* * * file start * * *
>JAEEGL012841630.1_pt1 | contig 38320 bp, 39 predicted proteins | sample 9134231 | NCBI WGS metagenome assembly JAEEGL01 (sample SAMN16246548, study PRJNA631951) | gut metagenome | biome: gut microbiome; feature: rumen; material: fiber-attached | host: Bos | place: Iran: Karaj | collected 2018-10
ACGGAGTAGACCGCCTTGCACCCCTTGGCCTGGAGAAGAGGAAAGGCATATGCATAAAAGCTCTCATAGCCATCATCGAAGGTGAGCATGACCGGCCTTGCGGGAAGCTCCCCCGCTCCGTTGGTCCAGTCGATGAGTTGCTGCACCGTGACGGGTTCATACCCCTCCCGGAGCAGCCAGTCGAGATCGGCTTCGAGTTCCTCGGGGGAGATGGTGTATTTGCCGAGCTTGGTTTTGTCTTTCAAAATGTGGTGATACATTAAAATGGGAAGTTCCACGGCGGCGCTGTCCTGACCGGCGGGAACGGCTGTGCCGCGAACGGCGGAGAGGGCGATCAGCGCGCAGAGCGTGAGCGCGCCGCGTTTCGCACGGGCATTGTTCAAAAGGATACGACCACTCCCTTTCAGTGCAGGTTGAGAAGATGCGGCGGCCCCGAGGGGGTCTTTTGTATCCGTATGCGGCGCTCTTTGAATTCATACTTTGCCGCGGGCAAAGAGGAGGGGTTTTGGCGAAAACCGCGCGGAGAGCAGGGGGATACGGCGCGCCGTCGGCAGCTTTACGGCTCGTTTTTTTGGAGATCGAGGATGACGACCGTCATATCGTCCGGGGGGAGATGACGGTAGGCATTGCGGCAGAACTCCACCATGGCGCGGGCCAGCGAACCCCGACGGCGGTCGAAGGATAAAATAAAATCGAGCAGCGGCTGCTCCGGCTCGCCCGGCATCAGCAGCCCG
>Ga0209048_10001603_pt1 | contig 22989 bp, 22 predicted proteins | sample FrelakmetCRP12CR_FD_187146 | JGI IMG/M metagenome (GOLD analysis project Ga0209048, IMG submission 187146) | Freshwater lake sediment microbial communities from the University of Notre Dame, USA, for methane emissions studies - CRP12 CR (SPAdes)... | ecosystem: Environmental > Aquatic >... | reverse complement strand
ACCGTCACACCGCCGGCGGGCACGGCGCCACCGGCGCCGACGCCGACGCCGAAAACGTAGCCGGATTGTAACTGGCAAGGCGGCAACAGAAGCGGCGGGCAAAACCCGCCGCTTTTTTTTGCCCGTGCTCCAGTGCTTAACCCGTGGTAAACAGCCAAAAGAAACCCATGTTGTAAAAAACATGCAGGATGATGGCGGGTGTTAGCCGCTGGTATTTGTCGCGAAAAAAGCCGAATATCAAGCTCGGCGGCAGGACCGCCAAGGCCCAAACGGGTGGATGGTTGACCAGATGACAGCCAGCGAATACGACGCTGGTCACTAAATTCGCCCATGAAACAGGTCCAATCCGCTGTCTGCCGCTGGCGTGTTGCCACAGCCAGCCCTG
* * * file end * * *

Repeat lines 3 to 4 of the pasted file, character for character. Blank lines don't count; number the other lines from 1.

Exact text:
>Ga0209048_10001603_pt1 | contig 22989 bp, 22 predicted proteins | sample FrelakmetCRP12CR_FD_187146 | JGI IMG/M metagenome (GOLD analysis project Ga0209048, IMG submission 187146) | Freshwater lake sediment microbial communities from the University of Notre Dame, USA, for methane emissions studies - CRP12 CR (SPAdes)... | ecosystem: Environmental > Aquatic >... | reverse complement strand
ACCGTCACACCGCCGGCGGGCACGGCGCCACCGGCGCCGACGCCGACGCCGAAAACGTAGCCGGATTGTAACTGGCAAGGCGGCAACAGAAGCGGCGGGCAAAACCCGCCGCTTTTTTTTGCCCGTGCTCCAGTGCTTAACCCGTGGTAAACAGCCAAAAGAAACCCATGTTGTAAAAAACATGCAGGATGATGGCGGGTGTTAGCCGCTGGTATTTGTCGCGAAAAAAGCCGAATATCAAGCTCGGCGGCAGGACCGCCAAGGCCCAAACGGGTGGATGGTTGACCAGATGACAGCCAGCGAATACGACGCTGGTCACTAAATTCGCCCATGAAACAGGTCCAATCCGCTGTCTGCCGCTGGCGTGTTGCCACAGCCAGCCCTG